As the second half of 2023 looms, UK workers from all sectors are keen to gain insight into their financial future. With economic recovery steadily taking root post-pandemic, the question on everyone’s lips is: “What kind of pay rise can we expect to keep pace with the cost of living increases?”
It is predicted that a pay rise will indeed be the agenda for change in 2023, but the extent of that rise remains a topic of robust debate.
Considering the Office for National Statistics’ recent report for 2023, experts suggest that workers should anticipate a pay rise around the same to match the increase in the cost of living. However, considering the past years of economic turbulence, it is not a straightforward case of matching rates.
The Workers Union, argues for a more substantial increase. It stated “Inflation is just one small cog in the engine of the economy. Workers must also contend with increases in utility bills, rental costs, and transport fares. These are all running well above inflation. To genuinely ensure that workers’ standard of living does not decline, we would like to see a minimum pay rise of 4-5% across all sectors.”
The Federation of Small Businesses (FSB) has responded, emphasising the challenges small businesses face in these uncertain economic times. The FSB’s spokesperson said, “While we understand and sympathise with the cost of living pressures workers face, small businesses are also navigating a landscape of increased operational costs. We need a balanced approach that recognises these dual pressures.”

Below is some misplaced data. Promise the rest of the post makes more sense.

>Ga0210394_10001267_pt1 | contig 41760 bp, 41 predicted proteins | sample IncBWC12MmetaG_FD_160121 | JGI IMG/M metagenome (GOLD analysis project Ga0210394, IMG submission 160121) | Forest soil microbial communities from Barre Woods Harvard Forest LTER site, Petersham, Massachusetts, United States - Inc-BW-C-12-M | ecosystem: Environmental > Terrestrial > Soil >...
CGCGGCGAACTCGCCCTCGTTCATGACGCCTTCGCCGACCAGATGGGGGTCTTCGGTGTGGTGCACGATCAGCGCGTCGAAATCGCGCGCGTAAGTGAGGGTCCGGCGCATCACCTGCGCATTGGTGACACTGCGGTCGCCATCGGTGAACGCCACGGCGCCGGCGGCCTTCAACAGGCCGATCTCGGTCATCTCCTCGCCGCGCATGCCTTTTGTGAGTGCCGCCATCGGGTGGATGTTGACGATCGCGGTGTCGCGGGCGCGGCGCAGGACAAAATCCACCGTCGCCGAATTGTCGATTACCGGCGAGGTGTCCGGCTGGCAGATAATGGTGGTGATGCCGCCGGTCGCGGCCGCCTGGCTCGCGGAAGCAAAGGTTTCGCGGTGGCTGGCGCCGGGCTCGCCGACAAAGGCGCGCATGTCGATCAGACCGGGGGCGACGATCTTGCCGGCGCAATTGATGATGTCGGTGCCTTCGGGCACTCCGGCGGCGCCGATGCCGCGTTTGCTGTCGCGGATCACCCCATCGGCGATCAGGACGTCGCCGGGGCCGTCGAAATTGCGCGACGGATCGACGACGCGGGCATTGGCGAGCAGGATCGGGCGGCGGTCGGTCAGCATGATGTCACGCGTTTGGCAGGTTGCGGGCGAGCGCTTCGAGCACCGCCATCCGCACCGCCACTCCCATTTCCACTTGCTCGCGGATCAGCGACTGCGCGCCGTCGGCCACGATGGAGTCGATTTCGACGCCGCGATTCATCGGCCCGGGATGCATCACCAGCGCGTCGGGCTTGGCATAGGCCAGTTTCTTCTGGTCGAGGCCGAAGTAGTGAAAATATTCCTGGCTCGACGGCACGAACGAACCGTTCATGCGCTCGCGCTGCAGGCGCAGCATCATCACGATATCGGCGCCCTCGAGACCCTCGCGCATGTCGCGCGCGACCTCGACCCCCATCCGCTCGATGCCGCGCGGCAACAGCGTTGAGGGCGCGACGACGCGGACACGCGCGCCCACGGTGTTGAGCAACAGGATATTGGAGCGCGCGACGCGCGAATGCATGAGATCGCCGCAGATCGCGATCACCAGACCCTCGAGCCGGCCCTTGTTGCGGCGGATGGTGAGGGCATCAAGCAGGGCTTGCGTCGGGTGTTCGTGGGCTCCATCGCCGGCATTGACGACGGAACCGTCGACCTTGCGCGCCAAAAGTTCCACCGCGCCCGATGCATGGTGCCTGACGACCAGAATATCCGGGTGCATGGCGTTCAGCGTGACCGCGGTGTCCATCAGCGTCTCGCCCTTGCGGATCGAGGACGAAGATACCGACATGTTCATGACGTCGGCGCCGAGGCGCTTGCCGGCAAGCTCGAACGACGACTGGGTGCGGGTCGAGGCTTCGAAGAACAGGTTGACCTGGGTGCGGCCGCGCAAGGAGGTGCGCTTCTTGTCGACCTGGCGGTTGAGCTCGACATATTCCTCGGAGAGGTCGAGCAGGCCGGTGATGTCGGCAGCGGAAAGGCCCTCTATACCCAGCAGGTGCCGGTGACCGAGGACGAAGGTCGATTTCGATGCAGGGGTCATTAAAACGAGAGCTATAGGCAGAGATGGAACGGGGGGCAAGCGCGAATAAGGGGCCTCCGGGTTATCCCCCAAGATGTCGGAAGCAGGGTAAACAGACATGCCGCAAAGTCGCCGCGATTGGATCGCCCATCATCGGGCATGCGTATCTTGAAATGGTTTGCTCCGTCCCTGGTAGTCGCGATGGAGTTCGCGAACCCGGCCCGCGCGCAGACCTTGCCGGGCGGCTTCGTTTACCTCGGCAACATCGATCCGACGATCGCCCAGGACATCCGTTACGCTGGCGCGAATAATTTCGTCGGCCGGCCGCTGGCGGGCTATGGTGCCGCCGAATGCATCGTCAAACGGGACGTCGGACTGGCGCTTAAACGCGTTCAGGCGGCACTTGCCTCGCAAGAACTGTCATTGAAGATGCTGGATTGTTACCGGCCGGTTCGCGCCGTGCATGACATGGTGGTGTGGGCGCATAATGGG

On the other hand, larger corporations have more room to accommodate significant pay rises. Several big names, such as Tesco and Unilever, have already pledged to increase wages for their workforce in the upcoming year, signalling a potentially positive trend.
Additionally, sectors like healthcare, public services, and technology, which experienced increased demand during the pandemic, might witness more significant pay rises. As the government prioritises the rejuvenation of the public sector and digital transformation, those employed in these sectors may expect a more substantial increment.
Economist Dr. Laura Davies suggests, “It’s likely to be a year of negotiation and nuance. Pay rises won’t be one-size-fits-all. While it’s important to advocate for workers’ rights and ensure they’re not left worse off due to inflation, businesses also need to navigate the turbulent economic waters and ensure their survival.”
The Workers Union says…
“So to conclude, a pay rise in 2023 seems inevitable to keep up with the cost of living. However, the exact percentage of this increment remains uncertain and will depend on various factors, including the sector, business size, and ongoing economic recovery. As we enter the second half of 2023, these discussions will take centre stage, shaping the financial futures of workers across the UK.”